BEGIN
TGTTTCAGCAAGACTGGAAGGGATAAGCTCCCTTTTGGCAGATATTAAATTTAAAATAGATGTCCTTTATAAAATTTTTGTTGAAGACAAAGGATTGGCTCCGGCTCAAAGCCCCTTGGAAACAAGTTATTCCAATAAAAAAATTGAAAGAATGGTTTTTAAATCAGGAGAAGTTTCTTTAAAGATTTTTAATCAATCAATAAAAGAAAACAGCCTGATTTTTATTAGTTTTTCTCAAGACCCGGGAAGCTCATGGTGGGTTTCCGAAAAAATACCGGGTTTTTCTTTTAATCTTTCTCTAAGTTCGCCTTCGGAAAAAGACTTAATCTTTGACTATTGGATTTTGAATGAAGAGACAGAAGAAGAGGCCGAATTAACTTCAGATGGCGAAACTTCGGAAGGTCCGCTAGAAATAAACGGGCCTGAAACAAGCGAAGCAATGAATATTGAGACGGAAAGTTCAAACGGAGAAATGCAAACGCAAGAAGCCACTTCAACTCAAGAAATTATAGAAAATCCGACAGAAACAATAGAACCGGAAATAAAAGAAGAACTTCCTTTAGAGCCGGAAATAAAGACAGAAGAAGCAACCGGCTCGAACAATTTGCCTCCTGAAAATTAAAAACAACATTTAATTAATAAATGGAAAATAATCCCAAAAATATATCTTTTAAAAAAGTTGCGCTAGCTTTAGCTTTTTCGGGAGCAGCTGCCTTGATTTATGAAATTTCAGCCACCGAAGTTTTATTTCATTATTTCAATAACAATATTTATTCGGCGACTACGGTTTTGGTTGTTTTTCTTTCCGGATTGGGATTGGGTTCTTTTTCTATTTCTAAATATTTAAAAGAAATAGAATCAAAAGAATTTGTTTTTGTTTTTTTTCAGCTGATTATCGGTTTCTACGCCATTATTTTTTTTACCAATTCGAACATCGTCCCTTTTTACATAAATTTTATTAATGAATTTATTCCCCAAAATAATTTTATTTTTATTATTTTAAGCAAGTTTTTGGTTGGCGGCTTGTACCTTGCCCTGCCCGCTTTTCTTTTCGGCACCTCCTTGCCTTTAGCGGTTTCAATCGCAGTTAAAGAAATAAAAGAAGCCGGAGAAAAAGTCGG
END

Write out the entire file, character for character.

TGTTTCAGCAAGACTGGAAGGGATAAGCTCCCTTTTGGCAGATATTAAATTTAAAATAGATGTCCTTTATAAAATTTTTGTTGAAGACAAAGGATTGGCTCCGGCTCAAAGCCCCTTGGAAACAAGTTATTCCAATAAAAAAATTGAAAGAATGGTTTTTAAATCAGGAGAAGTTTCTTTAAAGATTTTTAATCAATCAATAAAAGAAAACAGCCTGATTTTTATTAGTTTTTCTCAAGACCCGGGAAGCTCATGGTGGGTTTCCGAAAAAATACCGGGTTTTTCTTTTAATCTTTCTCTAAGTTCGCCTTCGGAAAAAGACTTAATCTTTGACTATTGGATTTTGAATGAAGAGACAGAAGAAGAGGCCGAATTAACTTCAGATGGCGAAACTTCGGAAGGTCCGCTAGAAATAAACGGGCCTGAAACAAGCGAAGCAATGAATATTGAGACGGAAAGTTCAAACGGAGAAATGCAAACGCAAGAAGCCACTTCAACTCAAGAAATTATAGAAAATCCGACAGAAACAATAGAACCGGAAATAAAAGAAGAACTTCCTTTAGAGCCGGAAATAAAGACAGAAGAAGCAACCGGCTCGAACAATTTGCCTCCTGAAAATTAAAAACAACATTTAATTAATAAATGGAAAATAATCCCAAAAATATATCTTTTAAAAAAGTTGCGCTAGCTTTAGCTTTTTCGGGAGCAGCTGCCTTGATTTATGAAATTTCAGCCACCGAAGTTTTATTTCATTATTTCAATAACAATATTTATTCGGCGACTACGGTTTTGGTTGTTTTTCTTTCCGGATTGGGATTGGGTTCTTTTTCTATTTCTAAATATTTAAAAGAAATAGAATCAAAAGAATTTGTTTTTGTTTTTTTTCAGCTGATTATCGGTTTCTACGCCATTATTTTTTTTACCAATTCGAACATCGTCCCTTTTTACATAAATTTTATTAATGAATTTATTCCCCAAAATAATTTTATTTTTATTATTTTAAGCAAGTTTTTGGTTGGCGGCTTGTACCTTGCCCTGCCCGCTTTTCTTTTCGGCACCTCCTTGCCTTTAGCGGTTTCAATCGCAGTTAAAGAAATAAAAGAAGCCGGAGAAAAAGTCGG